Logansport Pharos-Tribune from Logansport, Indiana on September 20, 1896 · Page 3
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September 20, 1896

Logansport Pharos-Tribune from Logansport, Indiana · Page 3

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Sunday, September 20, 1896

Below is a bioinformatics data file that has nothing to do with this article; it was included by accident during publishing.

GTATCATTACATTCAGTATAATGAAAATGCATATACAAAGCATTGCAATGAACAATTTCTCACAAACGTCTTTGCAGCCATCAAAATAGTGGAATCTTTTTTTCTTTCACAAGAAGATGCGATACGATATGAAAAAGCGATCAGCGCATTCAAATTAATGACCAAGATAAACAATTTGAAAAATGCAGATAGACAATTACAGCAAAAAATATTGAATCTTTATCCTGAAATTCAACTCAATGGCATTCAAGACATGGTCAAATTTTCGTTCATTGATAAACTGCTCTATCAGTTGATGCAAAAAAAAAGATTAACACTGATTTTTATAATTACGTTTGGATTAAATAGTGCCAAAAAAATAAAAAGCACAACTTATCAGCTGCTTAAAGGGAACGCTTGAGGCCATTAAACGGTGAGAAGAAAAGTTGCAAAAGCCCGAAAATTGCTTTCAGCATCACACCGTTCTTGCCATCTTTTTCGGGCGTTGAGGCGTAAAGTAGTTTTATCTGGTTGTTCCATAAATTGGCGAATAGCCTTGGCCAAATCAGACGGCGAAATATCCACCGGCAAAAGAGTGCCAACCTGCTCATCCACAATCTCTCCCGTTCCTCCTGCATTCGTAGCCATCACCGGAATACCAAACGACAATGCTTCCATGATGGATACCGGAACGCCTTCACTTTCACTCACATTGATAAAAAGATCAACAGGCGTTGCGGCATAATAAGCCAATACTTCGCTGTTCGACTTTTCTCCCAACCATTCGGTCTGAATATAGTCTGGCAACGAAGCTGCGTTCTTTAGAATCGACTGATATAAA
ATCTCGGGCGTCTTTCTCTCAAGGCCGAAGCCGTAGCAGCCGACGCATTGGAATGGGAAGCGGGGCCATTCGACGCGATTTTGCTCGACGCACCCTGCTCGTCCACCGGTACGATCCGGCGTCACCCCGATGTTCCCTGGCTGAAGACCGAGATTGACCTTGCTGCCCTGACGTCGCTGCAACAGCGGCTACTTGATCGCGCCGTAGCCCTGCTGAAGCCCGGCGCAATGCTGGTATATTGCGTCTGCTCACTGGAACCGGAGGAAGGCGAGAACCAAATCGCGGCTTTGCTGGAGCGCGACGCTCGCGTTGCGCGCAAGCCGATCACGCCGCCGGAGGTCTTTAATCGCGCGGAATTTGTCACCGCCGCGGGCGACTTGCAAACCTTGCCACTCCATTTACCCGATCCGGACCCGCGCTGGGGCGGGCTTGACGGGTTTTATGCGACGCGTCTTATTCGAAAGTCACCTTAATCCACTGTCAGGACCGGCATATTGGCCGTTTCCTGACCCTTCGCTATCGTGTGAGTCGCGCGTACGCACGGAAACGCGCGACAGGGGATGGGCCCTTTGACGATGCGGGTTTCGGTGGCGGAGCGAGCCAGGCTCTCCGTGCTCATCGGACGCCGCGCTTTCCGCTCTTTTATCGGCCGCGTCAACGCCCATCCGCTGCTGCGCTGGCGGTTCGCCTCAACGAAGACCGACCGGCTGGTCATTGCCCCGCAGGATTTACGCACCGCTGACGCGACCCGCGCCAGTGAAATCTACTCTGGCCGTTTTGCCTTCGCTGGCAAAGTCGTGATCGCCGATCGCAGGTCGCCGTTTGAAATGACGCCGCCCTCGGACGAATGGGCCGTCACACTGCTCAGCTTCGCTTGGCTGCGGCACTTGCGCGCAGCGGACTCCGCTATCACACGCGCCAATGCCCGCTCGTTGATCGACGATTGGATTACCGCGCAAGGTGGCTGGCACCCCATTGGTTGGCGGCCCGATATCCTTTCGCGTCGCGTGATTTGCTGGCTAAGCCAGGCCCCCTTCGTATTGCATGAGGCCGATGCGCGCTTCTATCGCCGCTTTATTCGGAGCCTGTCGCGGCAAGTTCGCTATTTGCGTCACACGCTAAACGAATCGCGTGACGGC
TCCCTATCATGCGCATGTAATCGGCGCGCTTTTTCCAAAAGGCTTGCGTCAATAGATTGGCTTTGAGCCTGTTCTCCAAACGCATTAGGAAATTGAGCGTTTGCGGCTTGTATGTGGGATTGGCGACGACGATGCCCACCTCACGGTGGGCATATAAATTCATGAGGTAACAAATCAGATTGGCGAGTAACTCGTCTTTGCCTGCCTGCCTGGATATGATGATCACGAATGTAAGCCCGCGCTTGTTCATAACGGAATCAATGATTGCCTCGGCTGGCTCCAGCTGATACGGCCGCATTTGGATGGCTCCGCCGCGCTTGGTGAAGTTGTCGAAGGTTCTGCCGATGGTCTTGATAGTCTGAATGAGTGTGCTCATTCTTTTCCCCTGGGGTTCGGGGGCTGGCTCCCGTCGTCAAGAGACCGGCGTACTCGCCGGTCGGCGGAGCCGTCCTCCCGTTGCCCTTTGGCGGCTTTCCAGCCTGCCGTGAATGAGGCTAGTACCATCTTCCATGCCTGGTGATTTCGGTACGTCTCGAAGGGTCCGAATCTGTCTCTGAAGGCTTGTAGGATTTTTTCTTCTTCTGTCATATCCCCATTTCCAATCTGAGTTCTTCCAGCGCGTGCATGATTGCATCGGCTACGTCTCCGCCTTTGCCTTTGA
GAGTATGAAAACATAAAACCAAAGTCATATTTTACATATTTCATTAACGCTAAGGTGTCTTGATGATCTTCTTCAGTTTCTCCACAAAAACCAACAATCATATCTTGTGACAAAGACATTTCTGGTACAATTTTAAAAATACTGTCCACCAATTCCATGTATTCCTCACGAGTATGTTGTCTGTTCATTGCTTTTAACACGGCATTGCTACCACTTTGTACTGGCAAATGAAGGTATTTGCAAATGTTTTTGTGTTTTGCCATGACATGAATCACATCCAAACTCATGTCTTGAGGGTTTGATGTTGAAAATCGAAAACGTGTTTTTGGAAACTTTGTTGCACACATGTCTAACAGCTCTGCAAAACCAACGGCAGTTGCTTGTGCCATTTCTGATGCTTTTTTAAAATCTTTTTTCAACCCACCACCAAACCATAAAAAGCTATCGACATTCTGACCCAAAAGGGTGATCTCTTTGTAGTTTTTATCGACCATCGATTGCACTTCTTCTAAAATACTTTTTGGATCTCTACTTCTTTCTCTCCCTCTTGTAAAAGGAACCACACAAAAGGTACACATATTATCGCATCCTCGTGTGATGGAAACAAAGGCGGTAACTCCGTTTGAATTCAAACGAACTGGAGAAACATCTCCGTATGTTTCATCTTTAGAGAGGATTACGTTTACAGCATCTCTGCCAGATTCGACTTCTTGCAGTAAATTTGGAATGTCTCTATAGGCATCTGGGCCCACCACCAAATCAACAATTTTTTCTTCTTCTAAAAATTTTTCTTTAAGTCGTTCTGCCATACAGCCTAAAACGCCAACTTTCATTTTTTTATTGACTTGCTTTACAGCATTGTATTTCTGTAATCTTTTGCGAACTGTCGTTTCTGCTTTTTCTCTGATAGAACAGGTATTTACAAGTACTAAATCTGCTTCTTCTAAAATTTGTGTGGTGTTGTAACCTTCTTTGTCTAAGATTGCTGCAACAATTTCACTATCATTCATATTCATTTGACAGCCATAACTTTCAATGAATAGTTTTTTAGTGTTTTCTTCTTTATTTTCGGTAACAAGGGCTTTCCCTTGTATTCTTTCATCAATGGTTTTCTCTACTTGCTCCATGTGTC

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*V: *S Let The Whole World Know The Good Dr.Miles' Heart Cure Does H EAKT DISEASE, has its victim at a disadvantage. Always taught thut hour!, disease Is Incurable, when tho symptomn become welldeflnod, tho patient becomes ai^rraocl and a nervous panic takes place, r.::t when a suro remedy Is found and t en [-corrected, after years of suffering, there Is pri-ru i-ojolcln^ and tleslro to "lot tho whole world know." Mrs. Laura Wine- ln?or, of Selkirk, Kansas, writes; "I doslre to let tlio whole world know what Dr. Miles' T)f Mlf"S J Heart Cure has dono for UI > .i lu\»o mo> For ten years I had Heart ClirS P^nm my heart, shortness of breath, palpita* tion, pain in my leftside, oppressed feeling in toy .. chest, woak and hungry spells, bad dronms, could not lie on either side, was numb andsulTerod terribly. I took Dr. lilies' Heart Cui-o and before I finished tho second bottlo 1 felt Its good elTects, I fool now that I am fully recovered, and that Dr. .. Miles' Heart Cure saved my hfc." Dr. Miles' lloart Curo is sold on puarantee that first bottlo benelits, or aiouey refunded. KROEQER & STRAIN, &Embalmers. 610 BROADWAY. CHAS. L. WOLL, :-: UNDERTAKER >•• N*. 417 Market g tett. Calls attended to proliptly. <Uy •' Central Union and Mutual telephone*. Office. No. 16; Residence, No. 1ZL STATE NATIONAL BANK LOGANSPORT, OrtPITflL - $2OO,OOO ' .f. F. JobnBOn, -President. r;; 8. TV. iniery. Vice President ' H. J. Heltbdnk. Cashier. $t' - •'• OTRECTORg. t. ». JohnBon. B. W. Ullery. J. T. Elliott W. M. Elliott. .W. H. Snider. Buy and >o'l Government boiidg. Loan noncy «n personal aecurlty and collateral!. I«»ue special certificates of depoiltt bearing C per cent. lntor*»t when left one Mar; 3 per cent, per annum when deposited iix vnontliB. Boxes In Safety. Deposit Vaults of thli tank for the dopoult of deeds, tnnurancc ••Holes, mortgage* and »ther yalluablei, rented at from 16 to P5 r*r year. WAITED. I AHTED H NOVELTY to take out a potent on. From $2000 to $3000 of ftred by a manufacturer lor a good selling article A "international Patent 4 Technical Bureau - "KeloUelt" South Bend, lad. or at 1401 STonadnock, B'k., , Ciilcagn Ills W ANMD-lIen to learn bwoer trade: only eMjt wee k« required .- new opponunltj; situations securad graduates. 8«nd I »r catalogue, Holer's Barber School, 283 south Clark street, Chicago. . DAILY JOURNAL SUNDAY, SEPT. 20, - 1890. I ' press goods for tho thousands at the Trade Palace. . •Jobncy Tod<], son of the motorman, 'Is sick with typhoid fever. f David Maurice 'Was taken a place at the Capitol, -the now sample room of .'A', C. Barnett. Jiow capes and jackets. High value a.nd low prices—the motto of our cloak ..parlor.—Trade Palace. • .Thte Broadway Epw.orth League will •$ve a-musicaf 'next"'Friday night, in the lecture room of the church. There is shown an increase of forty on the enrollment at the E£lgh school over lost year, the total now being 278. Look! Look! Such bargains never . were heard of as now in our underwear : aepartmen't this week.—Trade Palace. [Walter Illlngsworth will be joined In : England soon toy his wife, and wilt settle down in Yorkshire in a hoteJ recently purchased there by.-him. jMrs. Stedlael Smith has gone to Chicago to attend .the opening of the latest fall styles in dressmaking, and will be •'at foomo to -her customers after Sept. ..23d 'at 1S15 East Broadway. It Is now charged that "Shanty" .•Hamilton has t>ecn working the game that caused his conviction and sentence to the penitentiary, this time, the charge being the theft of a pair of trousers from, -the. tailoring establish- "inorit of Pat Pierce. It Is Said tlio of- '•'fendcr was intoxicated. He h'as not arrested. IS INTERESTED Senator Stewart Owns a Big Mexican Silver Mine. Wants His nine and Product Doubled in Value. B. Curtis, 'the able correspondent Js- lu Mexico writing for the Chicago -Record, the only Chicago doii-ly loaning toward fi-ee silver, lu his totter in Prkl'ay's Issue -ho says: "I .havo discovered down hero very Un.porw.uit reason- why Senator Stinviirt should be so deeply Interested iin itihe mloiptlon of tho free coinage policy by tlio United Sbnltes. Its name Is r.he Intcrnanlonsil Mliitafr Company of Washington, D. C., and the senator from Nevada 4s preslitait of tho cot porarion and owner «!' the- majority of Its shares. From the copy of tho lust •annual report of Mr. Wlnm'lng'ltofT, the manager, wlilich was liiuideil me yesterday, it seems -to -be one of tho most va-lnaiblo and profl'tnblc silver mines in Me-xico, and Mr. Stewart is eu,tltled to coiijrr.itui'.-itions upon tho iwsscssioiTOr so lucrative nu iiive&tuicu-t these li-nt'il times. • "It appears from tihe report that tin* ui'iiii-o, or tho group ot miliies. tlmv is owned by the company, known col- loctiivcly as -t'he San Miguel dol Mcs- quitail, or, in English. Saint Mich-ael ;iatal trees, jxot only paid of the expenses and $15,000 lu taxes to th Mexictm government last year, per- ini-tled its ow-uors to do considerable (lovelopiue.nt work and add expensive Jmprovwnoivts, but.ouaibletl them to 200 tons of. oro to the smel- Monterey -every wcok, wliieh yielded -about 14,000 ounces of silver bullion. TJio value ot tli.is bullion iji Mexican money at -?1.29 an ounce can be easily ca'iculaited and nJso tho not profits of the campaaiy 'which the manager estimates -at from' $7,000 -to $9,000 a week. He reports, also, that lie has S.OOO tons of low-grade ore on the dump which will,pay not less tlian it-wouty-five ounces of silver to the ton when 'his plane for treating it by 'llx- ivi'ation' is completed. "According to Senator Stewart's well-known arguments, the passage, of a free coinage law will bring silver up to a par with gold, which, by a simple mathematical process, will not only double the value of Iris weekly puSSfts from the San Milguei mines, b\it will double the value of the property. "This group of mines Is famous •throughout Mexico. There are six of them,- --srhl'di, "according 'to 'the report of the manager, yield ore that ds worth from SO to 300 ounces to 'the ton. Tin; ores are dry and contain a'bout 5 polecat, load. At present Mr. Wlnnlng- lioff is havjng a great deal of trouble with waiter, 'which ts very scarce upon tho plalois, tout unpleasantly plenty In tho'sha-fits and tunnels oC the mlaies. It ts very expensive to keep It out, but the recent introduction of a pumping apparatus that h«s a capacity -of 1,450 gallons a minute will go far to meet ttu? difficulty! .unless Mr. .Winninghoff is wrong In his calculations. "It costs tho senator $G.C5 a ton lust year to get Ms ore -to the 'smelters at Monterey.* It was liaulcd from the mines In tho • i-nltarnatl-onal -railway cars, and then stripped by rail. His freight bill 'amounted, to a total of .800,000 for 1S03, which 'includes the cost of transporting coal from Mr. C. P. Huntington's mines in Mexico, as well «s other supplies. ,Thear convenience to -the railway lines gives Mr. Stewart's mines-more than usual value, and If Ms manager has solved the water problem the senator can be congratulated upon having -one of tho most profitable silver invesltmen'ts In Mexico, which, as T have sold, will double kr value if tho financial policy 'he advocates is adopted." - '.' ' A SMART JAP IN QUBA. Now York, September IS,—A dispatch to the World from Havana says: Esquiel Murata, a Japanese doctor who came to Cuba a few months .ago, ostensibly to Inform hlmsolf on the sanitary condition of the island, lws proved to be n spy. He was so Imprudent a.s to mail his report, a,ud It was seized and delivered over to Cap-tain General TVeyler. On being translated Jt proved to be.a report to the Japanese government on the. military condition of the Island. Murata was looked for too late; he had already sailed. .The report is u plain statement of the progress of the Cuban revolution, accompanied by a map showing .the place occupied by tho rebed-s and loyal troops. The report winds up as follows: "In conclusion I will say that the loyal troops number 147,000, of whloli there are 7,000 officers. They hold the principal cities and towns, while the rebels, numbering 43,000 In all, hold the woods, •hills antl plains. It seems there Is an understanding between Weyler and his soldiers to do no fighting. The former Js too busy making out his profits on big contracts for supplying tlie anny with food Jtnd clothing to attend to military operations. He never goes but of the city walls *nd is captain general in name-only; acting as governor in ar- resting unarmed citizens^ and giving out olvll orders. The army is run on the go-as-you-please plan. Occasionally the troops go scouting an^ return having killed some stray peasants. They then maXe out a false report of a supposed fig)ft with, the object of gdltlng promotion.' Since the rebellion started over 1,700 promotions have been made aud about 8,000 medals and decora- tloiis lawaa-ded for supposed defense of the rebels; nevertheless, these have continued -unmolested in their work of Invasion and destruction. The In- surgeults as a intlftary organization are very deficient. They are poorly drilled, badly dressed and bad shooters. Tlisy avoid fighting, but -light desperately when forced to. In open battle thoy would meet .wlith sure defeat by the well dressed 'Spanish soldiers, but their ivfl rfjwe Js one oC strategy -and tricks. Wells are poisoned, ateo fruit and food. DyiiMinlite Is sown broadcast. Every scheme Is resorted to except reail fighting, lu vimv of.'tliis st.ii.te of affairs we 1 migli't without fear -accomplish.the isi«i/.ui'o of die riiilliipp-!no Islands, but uoit by force, ns did the French in Mad- agastJiir, but with tactics aiid luidct-- hand nlding of the ivafilves, like the American state's with the Cuban rebels. To n.voi'cl lirternaitionel complications they feign noutrailtt-T, but secretly aid the robi/ls in fighting the Spaniards, ready to step in and -annex the Island at the pro-pei- time. PollOAving the inothods o'C -t-he Aine-rJcans wo might <?n.slly secure control of! the Pliillippine ishind-s without bloodshed anil complications with Spain. * * * * Commenting on the above die World says: Mr. Murata came to America.with Lalatata last, summer ami went directly to Cuibn, ns sta.twl in the dispatch, ostensibly to stiwly yellow fevev He explained that it was of great importance to Japan in view of the fact that the disease frequently made its appearance in- Formosa, From the be- giiHiitng Dr. Muraita's presence in Cuba was reinarkwl by 'tihe Spanish authorities with -more or less suspicion, but nevertheless he 'was treated with much courtesy and afforded every opportunity to make observations. ANOTHER BIG SPEAKER. Roswell Q. Horr to Address the People Friday, Sept. 25. ^Another speaker of national reputation Is promised to address the people of Cass county before the end of the month. Roswell G. Horr of Michigan, has been secured to moke an address at the rink on Friday afternoon, September 25tb. Ex-Congressman Horr Is well known as on eloquent speaker and his service in Congress covered a period when the greater part - of the financial legislation now on the statute books was passed, and he is thoroughly Informed! on the question. A GENTLEMAN FROM JAPAN. Peru Republican: Frank Takasug!, who graduated 'Ot DePauw Ualversity last year, was In Peru Wednesday and was interviewed on tlie silver question. He : says th'at nearly all the business in v »poa te done with silver, and while it answers a good 'purpose to that country where transactions are small he thinks 1-t would be very Inconvenient in America. A laborer ' in Japan .gats from twenty-five to forty cents a day in' silver, whteh in our money is worth about half that amount. With the high price of labor -and the'WghM 1 price of living In this country-he thinks an exclusive use of silver would be about Uhe last thing Americains -would want. Mr. Taloasugl has beeii in this -country seven years and expects to take post-graduate work for two years longer In the sclcn/ce of government at Cornell University, before going back to Toklo to teach in the National University In-that city. . '"'-.,. . . A FIGHT ON. From an eastern -paper It Ps learned that there Is an'. ; Interesting IxittJe of millions on between the Western Union Teleg-raiph company and the Bell 'Telephone corporation: It will be a battle royail arid one of far-reachtag effects l<f .pushed -to tine. end. Russell-Sage will be the financial general for the Western Union, while J. Pierpont Morgan will act In the same capacity for the Bell people. Both are able flaan- clez-s and crafty schemers, and wliich will come but successful Is a riddle. Thoy have had. a few similar tilts 1-n the past, and as a rule Mr. Sage has felt Mr. Morgan's steeJ cut him deeply. WHY IS IT, ; ' If catarrh Is a bloo'd disease, as some claim, that physicians frequently advise change of air and climate to those suffering? Catarrh Is a climatic affection, and nothing but a local remedy or a change of climate will cure It.: HHy's Cream Balm Is so efficient as to do ^ay "with- 'the necessity of • leaving home and friends, causing instant relief and Is a real cure of catarrh.!' The Central Union Telephone Company 3fas sent out postal cards -to all of .its patrons In the city asking their indulgenc'o 'ponding the extensive 'repairs, and improvements DOW making in : the lines.. . • • : CLOTHING CLOTH ING. We have no old shelf worn goods, but everything new and up to date. Read the following prices: Our $15.00 Suits go for $J2.OO Our ;t>;2.00 Suits go for $9.00 Our $10.00 Suits go for $ 7.50 Our $8,00 Suits go for $5.5O Our $5.00 Suits go for $3.50 500 FOR CHOICE OF HHY STRAW HAT IN THE STORE. 25c choice of any {of our Children's Straw Hats. Boys' Duck Suits one third off, thny are bargains. Mow isthatimeio buy a Suic of Clothes, a Hat cr Gents Furnishing Gocds. and 526 Broadway is the place to save money, These Prices are For CasH Only, G-. GRACE & CO, 264 OADWAY. "WHO WROTE THAT?" Troy Times: There nre rimes when the question or remark ot" a persistent interrupter will destroy tho cfCect of a speech one! discourage the orator al- 'rnost -to tlve point o£ breaking clown. When Bryan, of Nebraska, in the Fifty-third Congress, was in the midst of a. .rhetorical climax, find with arms uplifted was gushing «• very famillnr line, t-he house was convulsed by the question of Walker, of Massachusetts: "Who wrote thait?" The whole tiling .-was so ridSenlous that it was five min- •utes 'before Bryan coul<l go on. Hero 'is another: Thomas Baitlett, of Vermont, was renowned for his flights o£ rhetorical oratory, and -a seat In Congress was the special goal of his a.uibi- 'tlon. When lie was elected, a story oC 'how he had been silenced by an audience of college boys got around, and on the ocacsion of the now member's first appearance the House was pro- pared to receive him in anything but a serious spirit, Rising to indorse -a proposition which' had just been, vigorously attacked, lie began.to declaim Impressively: "Sir were it not for tlio rules of the House I -would pour upon the opponents of this measure the 'vials of my wrath-" he got no farther. Mr. Polk, of "Tennessee, was upon his feet lu a moment, moving-, with every appearance of eager interest, "that the rules -be suspended and the gentleman be allowed to pour!" Such a disconcerting burst of laughter followed that tho unfortunate orator could not only subside wraithfully into silence and his seat. 3 •'OTrtnsioi:=absoHits»urIty.Ii:'.T:;*s £ "Old PfOCCSS" 2, prescribe K. Gumratos i Co. OJcl Process £ . 3 wu[ S i i <. 7 .-.vlicro:ist!ino;snt:si-c..ic:rc£l." g I'land-MsdC . ' £ -. s. j.-^,, 1 -.., -j. ., r, - SoTif-Mssh 9 Iic-r.'.r::o:-Jo--!t;a! CojlSfotflccllaiia ;i ^>^u» i »o.o». for Mcdich-1 ?r;rpose;: and So^d Only by Druggists 'ITliS WhlsScy Is dj.«o3"to7j'num. <>.'-••'' !••>' I'-""' f-""' r -',V :;r ' i: ":"'- l " :/1 ; " 7 ! '~ liofl/.Hnolu aavoran-^ou'i'.!''!. ..- ;u ~ ; ;'""*•" •>••<":•*'••*'•• r_u..^..-1,'^,. w .^.. .. ^ R; CUMMIH5 & CO.- i ,• "OLD-PROCESS f; WKf5KEY , KiEFES 3RUG CO. Sols Controller and D:strlbut*r*. Indianapolis. ?100 REWARD, $100. The readers of thts paper will be pleased to learn that there Is at least one dreaded disease that science has been able to cure In all its stages and • that Is Catarrh. Hall's Catarrh Cure •Is the only positive cure now known to the medical fraternity. Catarrh being a constitutional disease, requires a constitutional treatment. Hall's Catarrh Cure 'is taken internally, acting directly upon the blood and mucoui surfaces of the system, thereby destroying the foundation of the disease and giving the patient strength by building up the constitution and asslst- ing.nature in doing Its work. The proprietors have so much faith in its curative powers, that they offer One Hundred Dollars for any case that It falls to cure. Fend for list of. Testimonials. Address F. J. 'CHENBY & CO Toledo, Ohio. Sold by Druggists, 75c. ACRUiMB. ' TJie South, Bend Times, organ of '&hlvdy, wbo so grossly insulted Hebrews at Peru, remarks: It IS worthy of note that the heaviest contributors to fflie Armenian, relief fund at Hamburg ore Hebrews. This Is a-magnanimous sixjciuien of pMIa-nfiiropy, inasmuch, as there exist historic reasons whiy Jews should' dislike Armenians, and also many practical arguments against exciting TurkMi hostility to thp Jewish people scattered; through the 6ititom«n emj)lre. RAILWAYS AND SILVER. Why Employes of Transportation Companies Favor Gold. New York Bress: Free coinage of silver threatens a graver danger to men wbb work for 'railroads' than to any other body of our citizens. The railways of the United States have a bond ed indebtedness of over 93,000,000,000. Th«p rtoci-pal and interest of this enormous debt moist be paid In gold Under free coinage all the receipts of our railways would be to silver money because every man. would pay for his passenger ticket or for tlie transportation or" i'is freight In silver. Now, the railways cannot increase their rates, because they are fixed by 'law. Even, therefore, should the transportation business of our railways not dimlnteli their receipts would •not'be enlarged, but whereas every dollar that ite now paid to tlie railway will discharge one dollar of its gold obligation, under free coinage of silver it would take two silver dollars to purchase one gold dollar with which to discharge one dollar of gold indebtedness. .Since the railways could not increase their earnings it would take twice ns much of <UieIr receipts as It now talkes to pay their gold obligations. Where would -Mils money come from, since 'It could not conic out of increased receipts ? It would have to come out of decreased expendiltures, would it not? Now, the'Heaviest. Item of expenditure thsit a 'railway has 4s wages. When a railroad sets out to reduce expenses It cannot make much progress In this direction unless it takes its 'heaviest out- :in.y, which 1« the payment'erf wages, and c\it§ that down- sharply. When railways ore disehargHigeiaployes and cirtitoing- down tlie wages of those men w.'ho ore not discharged" iin order to be able to buy enough gold at a premium of 100 per cent to pay theSr gold obligations, what will become of the railway employes? .How. will those who .have been discharged and. thrown on the labor market gejbviny. °* the. wonderful benefits which Mr.. Bryan promises free coinage will : bestow on us? How will tho^e men whto are retained ', in their situations enjoy getting, In- I stead of the dollar which they now I receive, a dollar which will buy only I half what our present dollar will buy? jVe. don't think railway, -men- ara | thoughtless enough to suppose for tine ' minute, when the railways income cannot Increase and when the drafts on Its receipts for the payment of gold obligations are increased twofold, that there is any likelihood of them getting, two dollars for every dollar that they now get They cannot, If ffiey look the situation squarely in the face, expect to get even as much as they now get, and therefore we do not see how any railway men In the United States whether lie Is the president of a trunk line or whether he is- a- track" repairer, can vote for William J. Bryan. . THE WA3AS.H. RIVER. '_'he Wabosh river has been the subject of many poems, some of which have gone into the waste basket, says the Terre Haute Tribune: George' W. Osborn, of Detroit, Mich., 'has written some verses on the good old stream, which are not half bad. They breathe a spirit of affection for and loyalty toward the historic river which all of us are able to appreciate. The poet concludes: And when I shall sleep my final sleep, Awaiting old Gabriel's horn, May the ivyand myrtle above me creep Till the glow of th$ judgment mom. JI<iy the stars of each night shed a radiant light, . The moon throw Its silvery sheen. And the little birds sing their songs In the spring, Above my grave so green, Where the swish and the swash of the old .Waibosh My requiem shall be, IJke a moan and a sig.h for the day* gone by, TVlien I was light-hearted and free. Tneorlee of cure may be discussed at lengrti by physicians, but the sufferers,,,. want .quick relief:. and, pne' : ,MlJiute ,; Cough CureH.wJU.ifiTe.It'-tovtbsip., A.- t «afe cure ft>r.children.-..-It Is "the..-^.;-. harmless remedy, tht* produces, luamedl- ate